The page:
In Part 1, I’ve provided a brief overview of the sample application and showed you a few screenshots. Here’s a brief recap of what the application can do. Remember: the purpose of this article series and this demo web site is to show you how to design an application from an architecture point of view. The demo does not feature a complete feature set (such as a fancy UI) as you would normally build in real-world web sites.

NOTE: these screenshots are similar to the ones from the article about ASP.NET MVC. I implemented the exact same functionality in both applications so you can see how to make use of the repositories in each application type.

When you start up the application you see the home screen with a short welcome text. When you click the People menu, you see all the contact people in the system with links to edit and delete them, and to manage their contact data:

The Web Forms site showing all contact people
Figure 7-1 The Web Forms Site Showing all Contact People (click to enlarge)

When you click Edit for a contact person, you see the following page:

Editing a single contact person
Figure 7-2 Editing a Single Contact Person (click to enlarge)

When you click one of the address links on the main People page (shown in Figure 7-1), you see a screen that lets you manage address details. In this case, the user already pressed the Save button and the validation (from the Address class in the Model project) kicked in:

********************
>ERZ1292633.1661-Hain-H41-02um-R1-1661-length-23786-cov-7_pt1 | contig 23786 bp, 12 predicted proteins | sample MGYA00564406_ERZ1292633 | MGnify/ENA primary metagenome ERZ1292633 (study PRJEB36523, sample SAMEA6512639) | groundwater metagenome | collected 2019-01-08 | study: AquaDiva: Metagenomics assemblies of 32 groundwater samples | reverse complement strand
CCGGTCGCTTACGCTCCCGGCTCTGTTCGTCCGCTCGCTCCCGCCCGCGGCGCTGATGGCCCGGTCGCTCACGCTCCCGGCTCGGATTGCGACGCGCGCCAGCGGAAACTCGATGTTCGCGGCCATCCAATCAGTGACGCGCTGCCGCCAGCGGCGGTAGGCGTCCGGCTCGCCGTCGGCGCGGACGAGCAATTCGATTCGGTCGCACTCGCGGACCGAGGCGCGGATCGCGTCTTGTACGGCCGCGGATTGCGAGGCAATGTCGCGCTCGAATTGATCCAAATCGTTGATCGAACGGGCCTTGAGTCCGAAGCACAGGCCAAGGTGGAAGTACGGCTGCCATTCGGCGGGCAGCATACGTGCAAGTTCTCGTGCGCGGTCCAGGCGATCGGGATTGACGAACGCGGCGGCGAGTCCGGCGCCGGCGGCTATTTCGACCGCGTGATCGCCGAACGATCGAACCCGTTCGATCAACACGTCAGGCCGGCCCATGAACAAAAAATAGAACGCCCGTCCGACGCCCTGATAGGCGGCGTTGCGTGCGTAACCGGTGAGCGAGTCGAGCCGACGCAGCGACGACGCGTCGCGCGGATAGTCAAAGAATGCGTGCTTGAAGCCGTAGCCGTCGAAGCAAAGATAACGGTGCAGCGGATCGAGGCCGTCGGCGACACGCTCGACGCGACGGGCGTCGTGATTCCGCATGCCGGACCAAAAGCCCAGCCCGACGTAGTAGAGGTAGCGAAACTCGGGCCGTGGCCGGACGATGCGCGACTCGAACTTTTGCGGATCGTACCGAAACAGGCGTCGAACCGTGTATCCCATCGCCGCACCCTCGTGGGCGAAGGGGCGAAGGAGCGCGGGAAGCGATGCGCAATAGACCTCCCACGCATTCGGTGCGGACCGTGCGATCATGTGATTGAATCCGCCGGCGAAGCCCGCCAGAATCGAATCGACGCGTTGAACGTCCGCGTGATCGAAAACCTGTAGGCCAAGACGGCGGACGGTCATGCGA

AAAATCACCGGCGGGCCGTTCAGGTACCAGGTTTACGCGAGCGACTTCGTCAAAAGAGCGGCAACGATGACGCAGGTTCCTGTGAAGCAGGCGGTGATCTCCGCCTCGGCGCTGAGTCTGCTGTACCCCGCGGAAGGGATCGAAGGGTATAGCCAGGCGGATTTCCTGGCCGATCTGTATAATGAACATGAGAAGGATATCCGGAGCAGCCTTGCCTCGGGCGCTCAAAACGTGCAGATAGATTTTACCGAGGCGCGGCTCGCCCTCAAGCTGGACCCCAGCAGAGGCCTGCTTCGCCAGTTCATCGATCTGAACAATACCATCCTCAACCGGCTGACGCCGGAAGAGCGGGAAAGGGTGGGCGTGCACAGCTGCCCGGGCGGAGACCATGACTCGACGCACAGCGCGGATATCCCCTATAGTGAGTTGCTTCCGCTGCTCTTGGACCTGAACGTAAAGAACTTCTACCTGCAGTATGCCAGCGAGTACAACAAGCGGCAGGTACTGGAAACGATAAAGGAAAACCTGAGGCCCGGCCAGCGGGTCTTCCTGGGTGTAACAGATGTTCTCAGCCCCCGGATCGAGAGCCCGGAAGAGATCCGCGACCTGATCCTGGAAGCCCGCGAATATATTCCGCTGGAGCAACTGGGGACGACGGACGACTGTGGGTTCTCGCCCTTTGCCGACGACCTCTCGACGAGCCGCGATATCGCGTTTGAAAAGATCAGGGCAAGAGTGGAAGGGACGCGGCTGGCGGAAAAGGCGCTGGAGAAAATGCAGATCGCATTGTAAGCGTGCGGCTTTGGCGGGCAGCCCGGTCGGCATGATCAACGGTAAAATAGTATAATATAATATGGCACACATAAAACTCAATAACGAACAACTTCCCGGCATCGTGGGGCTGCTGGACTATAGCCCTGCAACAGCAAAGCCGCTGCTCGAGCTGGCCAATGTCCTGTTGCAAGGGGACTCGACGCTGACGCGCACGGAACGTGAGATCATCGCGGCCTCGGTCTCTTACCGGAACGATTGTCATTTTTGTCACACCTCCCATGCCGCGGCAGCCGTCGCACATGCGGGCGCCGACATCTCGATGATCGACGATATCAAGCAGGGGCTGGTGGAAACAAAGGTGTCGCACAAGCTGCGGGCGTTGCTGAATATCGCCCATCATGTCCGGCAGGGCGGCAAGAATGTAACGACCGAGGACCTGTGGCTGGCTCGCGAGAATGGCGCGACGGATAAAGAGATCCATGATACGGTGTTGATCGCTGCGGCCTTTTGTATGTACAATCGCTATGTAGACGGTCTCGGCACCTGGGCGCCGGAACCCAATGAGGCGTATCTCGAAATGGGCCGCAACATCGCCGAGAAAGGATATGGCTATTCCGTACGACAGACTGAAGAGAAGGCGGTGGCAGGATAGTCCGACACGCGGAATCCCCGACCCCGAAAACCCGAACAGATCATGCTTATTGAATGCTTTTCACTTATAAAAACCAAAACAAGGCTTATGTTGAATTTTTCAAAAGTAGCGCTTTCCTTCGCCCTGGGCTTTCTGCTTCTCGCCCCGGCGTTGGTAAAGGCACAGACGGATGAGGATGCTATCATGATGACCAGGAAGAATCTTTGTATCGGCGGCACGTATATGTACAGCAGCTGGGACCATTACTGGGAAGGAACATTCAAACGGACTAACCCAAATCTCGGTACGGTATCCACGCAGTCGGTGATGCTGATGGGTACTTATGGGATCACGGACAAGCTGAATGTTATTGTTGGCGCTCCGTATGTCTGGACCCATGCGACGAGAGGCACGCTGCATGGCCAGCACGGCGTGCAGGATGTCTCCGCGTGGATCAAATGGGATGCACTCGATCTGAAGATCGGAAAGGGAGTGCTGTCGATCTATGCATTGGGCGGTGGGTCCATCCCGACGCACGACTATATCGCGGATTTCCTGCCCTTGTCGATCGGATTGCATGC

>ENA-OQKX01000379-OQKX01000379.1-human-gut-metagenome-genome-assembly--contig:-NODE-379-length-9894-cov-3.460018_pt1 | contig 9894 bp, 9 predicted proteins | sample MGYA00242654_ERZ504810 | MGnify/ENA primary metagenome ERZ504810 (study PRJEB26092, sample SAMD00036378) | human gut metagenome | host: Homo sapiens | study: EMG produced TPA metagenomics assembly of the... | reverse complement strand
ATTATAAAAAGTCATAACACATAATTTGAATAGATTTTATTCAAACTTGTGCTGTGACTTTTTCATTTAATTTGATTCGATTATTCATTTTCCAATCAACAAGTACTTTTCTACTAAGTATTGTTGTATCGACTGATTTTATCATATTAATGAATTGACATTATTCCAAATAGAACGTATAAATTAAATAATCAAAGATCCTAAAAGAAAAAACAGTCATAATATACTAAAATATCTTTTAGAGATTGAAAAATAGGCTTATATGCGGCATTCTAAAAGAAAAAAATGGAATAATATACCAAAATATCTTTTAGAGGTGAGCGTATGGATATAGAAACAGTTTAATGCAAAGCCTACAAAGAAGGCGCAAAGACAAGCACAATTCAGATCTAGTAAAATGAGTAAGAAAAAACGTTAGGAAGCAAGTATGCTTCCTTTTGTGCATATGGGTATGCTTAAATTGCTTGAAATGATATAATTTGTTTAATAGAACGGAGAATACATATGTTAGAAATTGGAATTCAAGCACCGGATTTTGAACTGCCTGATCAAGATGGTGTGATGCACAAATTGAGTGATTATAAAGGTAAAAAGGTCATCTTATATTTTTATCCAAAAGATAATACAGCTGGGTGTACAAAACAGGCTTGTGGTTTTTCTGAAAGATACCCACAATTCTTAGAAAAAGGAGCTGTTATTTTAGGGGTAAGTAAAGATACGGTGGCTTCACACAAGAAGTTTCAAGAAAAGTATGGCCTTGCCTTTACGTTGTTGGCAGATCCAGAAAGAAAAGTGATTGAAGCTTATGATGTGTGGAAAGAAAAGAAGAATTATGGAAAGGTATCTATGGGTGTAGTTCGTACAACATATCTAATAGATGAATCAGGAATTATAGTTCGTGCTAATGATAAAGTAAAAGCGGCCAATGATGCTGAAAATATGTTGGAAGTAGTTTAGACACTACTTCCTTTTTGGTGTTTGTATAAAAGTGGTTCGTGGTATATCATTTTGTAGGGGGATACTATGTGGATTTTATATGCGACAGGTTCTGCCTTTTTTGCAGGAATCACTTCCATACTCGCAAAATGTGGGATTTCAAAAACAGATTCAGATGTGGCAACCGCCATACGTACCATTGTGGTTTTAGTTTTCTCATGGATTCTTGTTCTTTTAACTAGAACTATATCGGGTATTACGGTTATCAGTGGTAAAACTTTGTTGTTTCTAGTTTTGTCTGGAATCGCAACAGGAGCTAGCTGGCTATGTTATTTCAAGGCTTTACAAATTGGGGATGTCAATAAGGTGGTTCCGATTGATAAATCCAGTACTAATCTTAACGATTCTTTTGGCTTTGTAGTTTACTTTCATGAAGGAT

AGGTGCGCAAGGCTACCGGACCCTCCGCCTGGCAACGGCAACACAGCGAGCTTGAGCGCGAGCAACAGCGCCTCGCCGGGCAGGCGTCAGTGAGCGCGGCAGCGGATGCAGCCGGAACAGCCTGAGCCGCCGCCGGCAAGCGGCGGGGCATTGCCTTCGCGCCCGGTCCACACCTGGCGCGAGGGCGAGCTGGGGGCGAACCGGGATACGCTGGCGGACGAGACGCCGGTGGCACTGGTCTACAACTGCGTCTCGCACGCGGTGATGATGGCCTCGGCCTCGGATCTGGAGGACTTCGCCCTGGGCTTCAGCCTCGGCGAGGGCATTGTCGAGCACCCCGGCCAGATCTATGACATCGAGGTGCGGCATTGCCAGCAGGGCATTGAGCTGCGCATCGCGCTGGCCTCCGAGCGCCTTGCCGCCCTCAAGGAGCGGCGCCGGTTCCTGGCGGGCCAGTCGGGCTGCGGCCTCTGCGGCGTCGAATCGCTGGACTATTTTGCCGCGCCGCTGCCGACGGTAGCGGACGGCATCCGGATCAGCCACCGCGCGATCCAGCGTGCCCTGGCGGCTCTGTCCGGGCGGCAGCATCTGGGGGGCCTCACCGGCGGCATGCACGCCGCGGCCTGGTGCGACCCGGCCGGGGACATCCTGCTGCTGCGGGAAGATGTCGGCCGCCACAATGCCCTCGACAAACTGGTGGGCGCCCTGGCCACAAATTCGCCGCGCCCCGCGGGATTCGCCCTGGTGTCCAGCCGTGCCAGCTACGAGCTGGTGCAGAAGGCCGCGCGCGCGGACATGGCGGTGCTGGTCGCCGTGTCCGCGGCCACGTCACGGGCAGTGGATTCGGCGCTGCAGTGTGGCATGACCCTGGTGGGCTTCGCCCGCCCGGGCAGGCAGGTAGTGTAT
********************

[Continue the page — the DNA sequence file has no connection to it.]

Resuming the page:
Validation at work when editing an address
Figure 7-3 Validation at Work when Editing an Address (click to enlarge)

When you click the Email addresses or Phone numbers link in the main list of People (shown in Figure 7-1), you see a list of associated contact records for that person:

Managing e-mail addresses
Figure 7-4 Managing E-mail Addresses (click to enlarge)

From here, you can manage the existing data (edit and delete) as well as create new e-mail addresses for this user.

The About page provides more background on the application and the Contact page can be used to get in touch with me. The Register and Login links at the top come from the standard Web Forms template. They are fully functional, but not used in the sample application.

Under the hood, this Web Forms application uses the PeopleRepository targeting the Entity Framework for all data access. The list of people is retrieved using FindAll, a details page uses FindById, the insert pages use Add, and so on. To see how it all fits together, here’s the architecture diagram showing the Web Forms frontend application and how it’s related to the other components in the system: